Skip to content

As Rikers Hits New Nadir, an Early Release Program Shows Promise

While news reports detail ongoing lawlessness’ inside the New York jail, a report by the Center for Court Innovation details the success of a city-backed early supervised release program.

A man walks past sign at entrance to Rikers Island jail.
Getty Images

Dysfunctional, decrepit and dangerous.

That is how Zachary Katznelson, the executive director of the Independent Commission on New York City Criminal Justice and Incarceration Reform, described Rikers Island jail in a recent interview.

But these long deteriorating conditions have hit a sad nadir. The COVID-19 pandemic has brought an already dire staffing shortage to crisis levels, pushing the 400-acre complex into unprecedented levels of instability.

News reports detail a facility where prison gangs have overrun entire units and people detained walk around freely.

What we see today is next level.” Katznelson told The New York Times.

It is an inability to deliver even the basic services — something we haven’t seen in a long time, if not ever.”

As the crisis within continues, the Center for Court Innovation (an NPPJ partner) released a noteworthy report that details the early success of a city-backed early release program.

The program, known as Early Release 6A, began in March 2020 at the start of the coronavirus pandemic. New York City Mayor Bill de Blasio ordered the release of nearly 300 people who had been sentenced to city jail for less than a year.

The program was modeled after a 2009 Supervised Release Program created by the Mayor’s Office of Criminal Justice. That program worked in collaboration with the state’s court system to provide an alternative to setting monetary bail as a condition to release.

More than half of the people released under the 6A program were charged with a low-level felony — possession or sale of a controlled substance or criminal possession of a firearm. The others, meanwhile, were charged with misdemeanors ranging from petit larceny, assault, or possession of a weapon.

As part of their release, they had to agree to remote check-ins daily, which included wellness checks and information about counseling services, housing, and food assistance.

CCI found the program has largely been a success.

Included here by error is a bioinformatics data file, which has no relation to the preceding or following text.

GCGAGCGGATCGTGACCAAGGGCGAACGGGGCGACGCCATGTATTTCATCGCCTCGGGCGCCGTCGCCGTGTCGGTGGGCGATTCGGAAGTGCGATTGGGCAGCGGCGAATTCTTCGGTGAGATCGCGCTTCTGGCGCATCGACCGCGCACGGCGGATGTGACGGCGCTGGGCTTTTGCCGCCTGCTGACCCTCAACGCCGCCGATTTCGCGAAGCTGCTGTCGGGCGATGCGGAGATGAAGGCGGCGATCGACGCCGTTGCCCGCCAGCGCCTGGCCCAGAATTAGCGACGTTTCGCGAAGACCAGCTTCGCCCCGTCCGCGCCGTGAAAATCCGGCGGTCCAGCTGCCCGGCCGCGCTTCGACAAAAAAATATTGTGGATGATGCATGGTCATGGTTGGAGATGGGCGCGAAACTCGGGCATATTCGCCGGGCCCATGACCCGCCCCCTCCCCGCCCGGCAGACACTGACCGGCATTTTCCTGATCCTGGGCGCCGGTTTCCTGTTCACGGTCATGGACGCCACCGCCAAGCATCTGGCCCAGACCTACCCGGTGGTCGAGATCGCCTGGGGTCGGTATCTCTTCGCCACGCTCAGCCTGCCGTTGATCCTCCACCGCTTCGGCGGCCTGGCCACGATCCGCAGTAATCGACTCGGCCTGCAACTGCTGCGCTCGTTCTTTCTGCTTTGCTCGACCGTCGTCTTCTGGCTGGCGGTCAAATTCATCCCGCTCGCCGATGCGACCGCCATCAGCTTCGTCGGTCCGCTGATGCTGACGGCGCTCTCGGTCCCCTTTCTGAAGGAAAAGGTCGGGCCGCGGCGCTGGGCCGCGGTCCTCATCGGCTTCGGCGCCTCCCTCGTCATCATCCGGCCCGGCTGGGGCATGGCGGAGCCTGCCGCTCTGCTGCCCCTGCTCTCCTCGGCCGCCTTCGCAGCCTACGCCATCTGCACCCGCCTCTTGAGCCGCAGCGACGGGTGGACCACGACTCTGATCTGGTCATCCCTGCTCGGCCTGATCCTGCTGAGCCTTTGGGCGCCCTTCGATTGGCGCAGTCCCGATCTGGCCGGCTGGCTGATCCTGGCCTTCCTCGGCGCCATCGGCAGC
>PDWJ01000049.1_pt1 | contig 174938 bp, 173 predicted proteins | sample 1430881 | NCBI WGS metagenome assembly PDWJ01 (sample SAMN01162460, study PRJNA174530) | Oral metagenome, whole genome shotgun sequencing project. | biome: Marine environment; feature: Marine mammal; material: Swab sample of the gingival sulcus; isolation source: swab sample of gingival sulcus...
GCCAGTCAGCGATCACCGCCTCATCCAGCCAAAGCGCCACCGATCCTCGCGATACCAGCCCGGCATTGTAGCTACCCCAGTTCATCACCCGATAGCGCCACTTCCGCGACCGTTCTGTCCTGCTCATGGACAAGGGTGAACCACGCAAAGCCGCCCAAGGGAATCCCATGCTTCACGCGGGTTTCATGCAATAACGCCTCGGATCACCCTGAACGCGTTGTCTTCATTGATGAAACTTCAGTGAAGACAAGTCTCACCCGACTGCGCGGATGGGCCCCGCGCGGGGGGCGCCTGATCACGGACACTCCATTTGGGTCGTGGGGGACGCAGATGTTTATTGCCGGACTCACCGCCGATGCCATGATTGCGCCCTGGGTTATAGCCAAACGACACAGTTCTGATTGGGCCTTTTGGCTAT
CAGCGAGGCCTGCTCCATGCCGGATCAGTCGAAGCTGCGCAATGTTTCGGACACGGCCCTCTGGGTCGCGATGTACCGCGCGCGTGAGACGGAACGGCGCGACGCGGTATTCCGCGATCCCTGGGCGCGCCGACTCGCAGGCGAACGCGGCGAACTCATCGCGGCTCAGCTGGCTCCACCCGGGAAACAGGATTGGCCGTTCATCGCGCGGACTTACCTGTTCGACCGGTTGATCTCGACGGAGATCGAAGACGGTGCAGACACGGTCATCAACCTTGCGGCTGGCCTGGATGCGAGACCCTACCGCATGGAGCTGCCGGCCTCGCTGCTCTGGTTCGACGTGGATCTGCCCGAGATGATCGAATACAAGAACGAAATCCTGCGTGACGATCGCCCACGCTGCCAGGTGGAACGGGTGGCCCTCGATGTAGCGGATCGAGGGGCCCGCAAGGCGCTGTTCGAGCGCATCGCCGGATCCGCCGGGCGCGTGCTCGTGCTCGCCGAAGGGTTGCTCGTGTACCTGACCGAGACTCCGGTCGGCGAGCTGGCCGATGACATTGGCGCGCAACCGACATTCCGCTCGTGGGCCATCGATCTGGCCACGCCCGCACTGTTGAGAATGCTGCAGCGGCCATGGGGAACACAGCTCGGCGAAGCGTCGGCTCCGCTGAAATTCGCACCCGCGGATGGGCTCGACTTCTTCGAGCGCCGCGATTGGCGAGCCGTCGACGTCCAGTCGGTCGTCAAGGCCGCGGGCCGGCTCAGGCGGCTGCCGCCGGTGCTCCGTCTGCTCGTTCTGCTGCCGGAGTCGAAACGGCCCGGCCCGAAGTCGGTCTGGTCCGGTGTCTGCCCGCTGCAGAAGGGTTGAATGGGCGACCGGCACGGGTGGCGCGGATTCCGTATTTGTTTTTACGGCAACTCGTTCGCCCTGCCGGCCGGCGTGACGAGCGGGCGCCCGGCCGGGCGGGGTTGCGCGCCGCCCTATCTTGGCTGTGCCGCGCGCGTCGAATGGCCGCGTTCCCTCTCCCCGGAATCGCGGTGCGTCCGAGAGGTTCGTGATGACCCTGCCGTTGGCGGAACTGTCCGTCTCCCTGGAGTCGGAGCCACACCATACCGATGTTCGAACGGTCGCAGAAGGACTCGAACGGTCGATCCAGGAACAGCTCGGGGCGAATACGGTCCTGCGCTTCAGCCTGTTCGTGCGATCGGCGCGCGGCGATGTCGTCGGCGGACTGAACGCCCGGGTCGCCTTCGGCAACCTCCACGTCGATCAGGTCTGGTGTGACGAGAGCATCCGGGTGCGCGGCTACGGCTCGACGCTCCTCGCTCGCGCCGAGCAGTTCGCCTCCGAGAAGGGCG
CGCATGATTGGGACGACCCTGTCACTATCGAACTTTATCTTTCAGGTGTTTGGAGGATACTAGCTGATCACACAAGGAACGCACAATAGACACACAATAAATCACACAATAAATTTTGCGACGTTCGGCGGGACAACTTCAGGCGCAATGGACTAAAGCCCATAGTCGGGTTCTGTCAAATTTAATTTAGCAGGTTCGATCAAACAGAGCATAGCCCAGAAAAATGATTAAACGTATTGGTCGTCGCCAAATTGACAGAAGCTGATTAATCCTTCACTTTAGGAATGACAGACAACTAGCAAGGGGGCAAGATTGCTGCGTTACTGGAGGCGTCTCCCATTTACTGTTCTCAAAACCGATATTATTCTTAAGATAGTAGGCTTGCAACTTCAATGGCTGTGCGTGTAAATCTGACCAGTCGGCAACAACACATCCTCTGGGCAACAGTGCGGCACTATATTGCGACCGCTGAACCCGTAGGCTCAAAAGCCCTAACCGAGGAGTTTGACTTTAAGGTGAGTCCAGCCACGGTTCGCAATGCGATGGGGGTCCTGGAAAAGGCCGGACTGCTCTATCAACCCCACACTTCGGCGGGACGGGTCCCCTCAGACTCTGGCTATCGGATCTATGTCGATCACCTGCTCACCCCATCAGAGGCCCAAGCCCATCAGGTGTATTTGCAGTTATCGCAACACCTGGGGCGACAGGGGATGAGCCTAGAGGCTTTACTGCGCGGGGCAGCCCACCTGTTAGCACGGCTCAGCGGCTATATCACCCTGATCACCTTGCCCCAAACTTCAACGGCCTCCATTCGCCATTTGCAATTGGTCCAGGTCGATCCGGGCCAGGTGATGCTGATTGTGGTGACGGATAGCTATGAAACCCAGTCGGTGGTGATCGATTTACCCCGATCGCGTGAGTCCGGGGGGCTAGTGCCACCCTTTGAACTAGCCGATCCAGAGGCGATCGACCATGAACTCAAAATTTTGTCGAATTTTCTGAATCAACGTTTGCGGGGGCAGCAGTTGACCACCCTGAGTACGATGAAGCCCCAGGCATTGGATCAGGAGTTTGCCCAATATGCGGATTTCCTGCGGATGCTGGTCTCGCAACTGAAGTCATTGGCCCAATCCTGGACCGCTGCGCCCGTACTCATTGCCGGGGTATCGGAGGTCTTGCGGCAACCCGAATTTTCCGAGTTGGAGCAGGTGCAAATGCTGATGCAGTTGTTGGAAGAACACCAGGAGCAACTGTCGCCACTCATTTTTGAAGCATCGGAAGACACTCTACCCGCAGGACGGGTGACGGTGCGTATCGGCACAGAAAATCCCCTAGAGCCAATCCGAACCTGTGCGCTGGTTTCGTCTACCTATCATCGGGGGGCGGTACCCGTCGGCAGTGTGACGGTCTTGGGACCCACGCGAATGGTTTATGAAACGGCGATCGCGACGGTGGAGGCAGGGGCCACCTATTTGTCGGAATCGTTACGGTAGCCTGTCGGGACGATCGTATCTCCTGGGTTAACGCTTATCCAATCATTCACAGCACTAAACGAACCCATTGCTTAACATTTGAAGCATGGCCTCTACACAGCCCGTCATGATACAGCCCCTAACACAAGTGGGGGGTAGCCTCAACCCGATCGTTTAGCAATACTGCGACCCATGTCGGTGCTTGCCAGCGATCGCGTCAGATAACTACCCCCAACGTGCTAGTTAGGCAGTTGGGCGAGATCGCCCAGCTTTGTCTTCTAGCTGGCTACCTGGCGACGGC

The six months after their release (the most current data available), more than 20,000 check-ins were made. At the time, 78% had complied with the conditions of their release, and only 29 of the nearly 300 remained under supervision.

There were also 400 referrals made to community-based supportive services, the report notes, which include addressing employment and housing.

CCI will release a report next spring that details the overall effectiveness of the program.

A Roadmap to Permanent Closure

Interestingly, the Early Release 6A Program report comes at a time when CCI and the Independent Commission on New York City Criminal Justice published a separate report on how New York City can permanently close Rikers.

That report, Closing Rikers Island: A Roadmap for Reducing Jail in New York City, provides city leaders a roadmap on how to close the jail and continue the years-long decline of the city’s jail population. Among its recommendations is reducing delays in processing cases, especially for those jailed pretrial. Doing so could reduce the jail population by as many as 550 people per day, according to the report.

The report also addresses the racial inequalities within the city’s criminal justice system and recommends policy changes that can lastingly remake New York City’s approach to incarceration.”

The report follows a plan by de Blasio, New York City’s mayor, who vowed to close Rikers by 2027 and replace it with a series of smaller jails. It’s unclear the future of those plans — and Rikers as a whole — after de Blasio’s term ends in December.

By closing Rikers, however, the CCI and Independent Commission on New York City Criminal Justice report notes that New York City will be building on decades of successful reforms that have already driven down both crime and incarceration.”